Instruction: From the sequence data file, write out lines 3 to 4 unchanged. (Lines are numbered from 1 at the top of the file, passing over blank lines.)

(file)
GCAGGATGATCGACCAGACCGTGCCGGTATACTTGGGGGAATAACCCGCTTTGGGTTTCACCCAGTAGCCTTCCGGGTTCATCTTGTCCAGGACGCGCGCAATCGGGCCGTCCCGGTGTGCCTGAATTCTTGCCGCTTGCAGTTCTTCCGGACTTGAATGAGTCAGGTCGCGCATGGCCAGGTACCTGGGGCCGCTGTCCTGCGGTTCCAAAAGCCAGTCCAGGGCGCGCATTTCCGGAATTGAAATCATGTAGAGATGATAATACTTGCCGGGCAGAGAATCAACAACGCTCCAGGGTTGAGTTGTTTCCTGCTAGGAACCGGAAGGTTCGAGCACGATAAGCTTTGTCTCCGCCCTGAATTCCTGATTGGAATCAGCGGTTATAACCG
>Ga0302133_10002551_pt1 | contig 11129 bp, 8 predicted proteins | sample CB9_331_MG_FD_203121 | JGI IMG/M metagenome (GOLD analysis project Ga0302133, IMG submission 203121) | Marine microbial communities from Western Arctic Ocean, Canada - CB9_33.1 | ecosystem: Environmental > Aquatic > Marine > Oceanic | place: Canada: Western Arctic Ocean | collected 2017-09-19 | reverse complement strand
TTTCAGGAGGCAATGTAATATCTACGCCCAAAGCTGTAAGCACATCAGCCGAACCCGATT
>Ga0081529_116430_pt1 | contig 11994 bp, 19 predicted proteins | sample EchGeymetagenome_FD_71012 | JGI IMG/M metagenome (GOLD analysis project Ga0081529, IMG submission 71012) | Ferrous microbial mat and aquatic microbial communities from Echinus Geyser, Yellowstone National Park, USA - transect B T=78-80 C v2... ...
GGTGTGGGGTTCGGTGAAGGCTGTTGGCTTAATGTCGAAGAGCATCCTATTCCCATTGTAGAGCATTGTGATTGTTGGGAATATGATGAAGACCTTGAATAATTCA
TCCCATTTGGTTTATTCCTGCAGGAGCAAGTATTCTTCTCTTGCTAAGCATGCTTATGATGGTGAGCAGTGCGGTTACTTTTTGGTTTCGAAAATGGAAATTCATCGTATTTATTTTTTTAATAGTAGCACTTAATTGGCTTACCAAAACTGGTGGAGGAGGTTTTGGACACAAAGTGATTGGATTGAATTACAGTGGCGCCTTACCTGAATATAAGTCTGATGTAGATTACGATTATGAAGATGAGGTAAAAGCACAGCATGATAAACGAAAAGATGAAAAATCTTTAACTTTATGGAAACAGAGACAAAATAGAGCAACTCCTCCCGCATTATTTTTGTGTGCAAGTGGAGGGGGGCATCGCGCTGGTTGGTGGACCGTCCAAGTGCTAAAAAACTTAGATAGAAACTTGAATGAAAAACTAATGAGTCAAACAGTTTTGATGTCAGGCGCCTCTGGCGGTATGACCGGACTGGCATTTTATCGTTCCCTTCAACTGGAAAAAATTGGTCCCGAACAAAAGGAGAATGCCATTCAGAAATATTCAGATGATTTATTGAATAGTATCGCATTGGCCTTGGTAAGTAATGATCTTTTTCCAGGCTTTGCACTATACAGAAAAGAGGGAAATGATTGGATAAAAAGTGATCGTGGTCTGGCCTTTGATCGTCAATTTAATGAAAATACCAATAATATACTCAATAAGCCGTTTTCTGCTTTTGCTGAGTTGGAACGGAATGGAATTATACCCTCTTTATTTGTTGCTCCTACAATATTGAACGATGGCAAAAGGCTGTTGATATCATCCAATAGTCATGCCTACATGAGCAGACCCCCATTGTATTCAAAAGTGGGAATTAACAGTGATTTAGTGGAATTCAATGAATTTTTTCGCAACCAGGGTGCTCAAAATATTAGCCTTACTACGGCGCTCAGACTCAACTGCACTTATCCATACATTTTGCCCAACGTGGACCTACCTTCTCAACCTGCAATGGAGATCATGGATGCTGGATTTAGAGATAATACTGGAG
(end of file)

TTTCAGGAGGCAATGTAATATCTACGCCCAAAGCTGTAAGCACATCAGCCGAACCCGATT
>Ga0081529_116430_pt1 | contig 11994 bp, 19 predicted proteins | sample EchGeymetagenome_FD_71012 | JGI IMG/M metagenome (GOLD analysis project Ga0081529, IMG submission 71012) | Ferrous microbial mat and aquatic microbial communities from Echinus Geyser, Yellowstone National Park, USA - transect B T=78-80 C v2... ...